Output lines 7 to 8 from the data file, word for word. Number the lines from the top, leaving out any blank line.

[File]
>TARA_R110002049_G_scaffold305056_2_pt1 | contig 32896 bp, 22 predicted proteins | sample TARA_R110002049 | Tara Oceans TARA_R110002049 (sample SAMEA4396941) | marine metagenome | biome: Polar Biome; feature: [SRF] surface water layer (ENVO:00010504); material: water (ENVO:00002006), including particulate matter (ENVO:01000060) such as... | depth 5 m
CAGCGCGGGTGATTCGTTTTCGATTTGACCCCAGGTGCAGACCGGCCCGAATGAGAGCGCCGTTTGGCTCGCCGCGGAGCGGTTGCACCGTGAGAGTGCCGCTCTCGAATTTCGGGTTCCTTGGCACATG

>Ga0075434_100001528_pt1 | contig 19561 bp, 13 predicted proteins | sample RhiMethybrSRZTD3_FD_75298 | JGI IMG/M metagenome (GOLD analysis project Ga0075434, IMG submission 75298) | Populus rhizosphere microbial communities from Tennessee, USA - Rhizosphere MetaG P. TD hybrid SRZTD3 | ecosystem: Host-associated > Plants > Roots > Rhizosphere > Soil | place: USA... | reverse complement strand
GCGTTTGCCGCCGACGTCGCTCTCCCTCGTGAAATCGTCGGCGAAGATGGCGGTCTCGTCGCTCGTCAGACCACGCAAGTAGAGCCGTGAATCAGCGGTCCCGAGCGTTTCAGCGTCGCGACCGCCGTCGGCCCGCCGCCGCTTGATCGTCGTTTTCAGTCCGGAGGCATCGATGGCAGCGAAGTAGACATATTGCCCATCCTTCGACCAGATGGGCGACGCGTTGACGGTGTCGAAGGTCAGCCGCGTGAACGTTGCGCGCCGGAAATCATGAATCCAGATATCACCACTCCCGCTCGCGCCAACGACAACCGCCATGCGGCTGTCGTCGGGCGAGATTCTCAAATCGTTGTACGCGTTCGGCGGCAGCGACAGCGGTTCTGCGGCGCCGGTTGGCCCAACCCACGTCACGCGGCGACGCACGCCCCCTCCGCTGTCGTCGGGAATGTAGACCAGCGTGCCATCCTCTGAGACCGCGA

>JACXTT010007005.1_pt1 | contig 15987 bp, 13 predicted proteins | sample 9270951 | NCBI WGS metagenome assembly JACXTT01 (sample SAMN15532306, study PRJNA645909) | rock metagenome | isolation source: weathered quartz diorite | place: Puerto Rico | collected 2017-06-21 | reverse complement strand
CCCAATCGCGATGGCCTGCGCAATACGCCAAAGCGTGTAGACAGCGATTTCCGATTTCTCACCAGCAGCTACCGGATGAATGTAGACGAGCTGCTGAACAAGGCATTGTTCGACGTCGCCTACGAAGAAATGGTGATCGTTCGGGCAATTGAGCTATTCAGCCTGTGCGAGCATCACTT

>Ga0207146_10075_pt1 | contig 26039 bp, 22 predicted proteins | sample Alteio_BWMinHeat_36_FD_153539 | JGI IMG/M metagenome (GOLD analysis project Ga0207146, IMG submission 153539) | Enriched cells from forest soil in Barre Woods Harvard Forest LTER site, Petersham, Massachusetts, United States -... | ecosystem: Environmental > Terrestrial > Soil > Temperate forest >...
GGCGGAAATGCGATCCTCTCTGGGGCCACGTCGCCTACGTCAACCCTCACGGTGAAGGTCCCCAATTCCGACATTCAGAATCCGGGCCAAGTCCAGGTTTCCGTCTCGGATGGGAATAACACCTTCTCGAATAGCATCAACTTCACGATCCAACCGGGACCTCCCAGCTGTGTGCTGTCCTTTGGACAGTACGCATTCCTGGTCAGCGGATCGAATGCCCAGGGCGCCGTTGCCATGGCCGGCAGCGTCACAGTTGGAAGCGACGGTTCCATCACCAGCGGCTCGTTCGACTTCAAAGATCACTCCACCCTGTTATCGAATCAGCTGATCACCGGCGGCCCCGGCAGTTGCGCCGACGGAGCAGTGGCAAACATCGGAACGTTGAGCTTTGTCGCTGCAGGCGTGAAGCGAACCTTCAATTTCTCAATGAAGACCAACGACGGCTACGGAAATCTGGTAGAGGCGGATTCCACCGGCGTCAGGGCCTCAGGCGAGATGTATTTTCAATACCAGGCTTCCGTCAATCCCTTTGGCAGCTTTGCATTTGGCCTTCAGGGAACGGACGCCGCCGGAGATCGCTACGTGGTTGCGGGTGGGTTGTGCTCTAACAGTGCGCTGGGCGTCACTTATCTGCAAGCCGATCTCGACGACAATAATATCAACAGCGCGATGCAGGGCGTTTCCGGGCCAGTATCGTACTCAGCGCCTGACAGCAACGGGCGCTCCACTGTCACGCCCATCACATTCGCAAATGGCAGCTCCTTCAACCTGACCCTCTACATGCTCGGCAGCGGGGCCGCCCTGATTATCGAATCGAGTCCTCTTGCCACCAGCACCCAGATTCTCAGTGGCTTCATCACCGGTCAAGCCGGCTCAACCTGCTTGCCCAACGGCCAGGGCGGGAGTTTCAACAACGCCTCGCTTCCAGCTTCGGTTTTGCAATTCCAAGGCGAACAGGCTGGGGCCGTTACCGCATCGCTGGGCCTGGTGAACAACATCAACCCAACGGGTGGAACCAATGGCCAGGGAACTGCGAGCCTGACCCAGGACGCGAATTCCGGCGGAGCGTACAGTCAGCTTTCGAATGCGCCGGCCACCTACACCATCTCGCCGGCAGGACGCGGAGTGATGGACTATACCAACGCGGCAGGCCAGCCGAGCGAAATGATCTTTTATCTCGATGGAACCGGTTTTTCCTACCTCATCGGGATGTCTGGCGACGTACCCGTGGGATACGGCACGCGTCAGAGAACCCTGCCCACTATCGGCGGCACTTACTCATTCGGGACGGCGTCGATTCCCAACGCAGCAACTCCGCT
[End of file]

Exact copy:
>Ga0207146_10075_pt1 | contig 26039 bp, 22 predicted proteins | sample Alteio_BWMinHeat_36_FD_153539 | JGI IMG/M metagenome (GOLD analysis project Ga0207146, IMG submission 153539) | Enriched cells from forest soil in Barre Woods Harvard Forest LTER site, Petersham, Massachusetts, United States -... | ecosystem: Environmental > Terrestrial > Soil > Temperate forest >...
GGCGGAAATGCGATCCTCTCTGGGGCCACGTCGCCTACGTCAACCCTCACGGTGAAGGTCCCCAATTCCGACATTCAGAATCCGGGCCAAGTCCAGGTTTCCGTCTCGGATGGGAATAACACCTTCTCGAATAGCATCAACTTCACGATCCAACCGGGACCTCCCAGCTGTGTGCTGTCCTTTGGACAGTACGCATTCCTGGTCAGCGGATCGAATGCCCAGGGCGCCGTTGCCATGGCCGGCAGCGTCACAGTTGGAAGCGACGGTTCCATCACCAGCGGCTCGTTCGACTTCAAAGATCACTCCACCCTGTTATCGAATCAGCTGATCACCGGCGGCCCCGGCAGTTGCGCCGACGGAGCAGTGGCAAACATCGGAACGTTGAGCTTTGTCGCTGCAGGCGTGAAGCGAACCTTCAATTTCTCAATGAAGACCAACGACGGCTACGGAAATCTGGTAGAGGCGGATTCCACCGGCGTCAGGGCCTCAGGCGAGATGTATTTTCAATACCAGGCTTCCGTCAATCCCTTTGGCAGCTTTGCATTTGGCCTTCAGGGAACGGACGCCGCCGGAGATCGCTACGTGGTTGCGGGTGGGTTGTGCTCTAACAGTGCGCTGGGCGTCACTTATCTGCAAGCCGATCTCGACGACAATAATATCAACAGCGCGATGCAGGGCGTTTCCGGGCCAGTATCGTACTCAGCGCCTGACAGCAACGGGCGCTCCACTGTCACGCCCATCACATTCGCAAATGGCAGCTCCTTCAACCTGACCCTCTACATGCTCGGCAGCGGGGCCGCCCTGATTATCGAATCGAGTCCTCTTGCCACCAGCACCCAGATTCTCAGTGGCTTCATCACCGGTCAAGCCGGCTCAACCTGCTTGCCCAACGGCCAGGGCGGGAGTTTCAACAACGCCTCGCTTCCAGCTTCGGTTTTGCAATTCCAAGGCGAACAGGCTGGGGCCGTTACCGCATCGCTGGGCCTGGTGAACAACATCAACCCAACGGGTGGAACCAATGGCCAGGGAACTGCGAGCCTGACCCAGGACGCGAATTCCGGCGGAGCGTACAGTCAGCTTTCGAATGCGCCGGCCACCTACACCATCTCGCCGGCAGGACGCGGAGTGATGGACTATACCAACGCGGCAGGCCAGCCGAGCGAAATGATCTTTTATCTCGATGGAACCGGTTTTTCCTACCTCATCGGGATGTCTGGCGACGTACCCGTGGGATACGGCACGCGTCAGAGAACCCTGCCCACTATCGGCGGCACTTACTCATTCGGGACGGCGTCGATTCCCAACGCAGCAACTCCGCT